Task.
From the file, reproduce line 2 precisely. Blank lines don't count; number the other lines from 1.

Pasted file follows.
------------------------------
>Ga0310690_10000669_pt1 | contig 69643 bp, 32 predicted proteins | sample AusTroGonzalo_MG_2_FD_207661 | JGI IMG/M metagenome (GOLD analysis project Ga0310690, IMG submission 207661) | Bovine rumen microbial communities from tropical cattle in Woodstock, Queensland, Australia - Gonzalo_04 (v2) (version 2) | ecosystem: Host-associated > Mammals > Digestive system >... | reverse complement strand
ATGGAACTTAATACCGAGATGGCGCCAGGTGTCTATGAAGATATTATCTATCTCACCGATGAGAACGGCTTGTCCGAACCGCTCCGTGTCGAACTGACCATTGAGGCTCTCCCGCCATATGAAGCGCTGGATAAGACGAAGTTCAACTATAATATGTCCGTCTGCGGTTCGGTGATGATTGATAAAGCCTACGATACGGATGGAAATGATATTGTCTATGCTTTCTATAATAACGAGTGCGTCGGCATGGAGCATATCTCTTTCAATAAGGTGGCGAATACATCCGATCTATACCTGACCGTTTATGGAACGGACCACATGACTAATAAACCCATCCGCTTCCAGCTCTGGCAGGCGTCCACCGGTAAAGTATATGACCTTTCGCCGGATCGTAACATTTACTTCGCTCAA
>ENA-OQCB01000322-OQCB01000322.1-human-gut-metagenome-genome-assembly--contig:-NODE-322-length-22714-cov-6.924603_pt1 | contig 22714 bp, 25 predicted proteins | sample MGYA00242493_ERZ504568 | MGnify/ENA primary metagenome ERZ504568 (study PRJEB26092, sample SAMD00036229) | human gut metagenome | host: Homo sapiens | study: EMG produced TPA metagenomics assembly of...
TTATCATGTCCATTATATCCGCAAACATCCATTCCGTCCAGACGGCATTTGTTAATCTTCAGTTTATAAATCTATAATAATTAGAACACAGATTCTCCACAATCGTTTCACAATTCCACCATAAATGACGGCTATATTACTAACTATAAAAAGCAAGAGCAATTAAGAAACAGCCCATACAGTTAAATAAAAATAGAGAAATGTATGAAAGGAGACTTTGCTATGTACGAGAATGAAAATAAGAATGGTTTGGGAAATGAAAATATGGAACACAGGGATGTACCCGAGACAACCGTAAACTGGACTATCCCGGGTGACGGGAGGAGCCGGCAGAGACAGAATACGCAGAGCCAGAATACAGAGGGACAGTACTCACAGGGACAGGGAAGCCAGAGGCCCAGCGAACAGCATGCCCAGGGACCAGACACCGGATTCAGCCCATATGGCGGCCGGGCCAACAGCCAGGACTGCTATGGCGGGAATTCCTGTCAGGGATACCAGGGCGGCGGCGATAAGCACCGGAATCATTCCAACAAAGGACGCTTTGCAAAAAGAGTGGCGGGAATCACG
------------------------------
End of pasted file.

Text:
ATGGAACTTAATACCGAGATGGCGCCAGGTGTCTATGAAGATATTATCTATCTCACCGATGAGAACGGCTTGTCCGAACCGCTCCGTGTCGAACTGACCATTGAGGCTCTCCCGCCATATGAAGCGCTGGATAAGACGAAGTTCAACTATAATATGTCCGTCTGCGGTTCGGTGATGATTGATAAAGCCTACGATACGGATGGAAATGATATTGTCTATGCTTTCTATAATAACGAGTGCGTCGGCATGGAGCATATCTCTTTCAATAAGGTGGCGAATACATCCGATCTATACCTGACCGTTTATGGAACGGACCACATGACTAATAAACCCATCCGCTTCCAGCTCTGGCAGGCGTCCACCGGTAAAGTATATGACCTTTCGCCGGATCGTAACATTTACTTCGCTCAA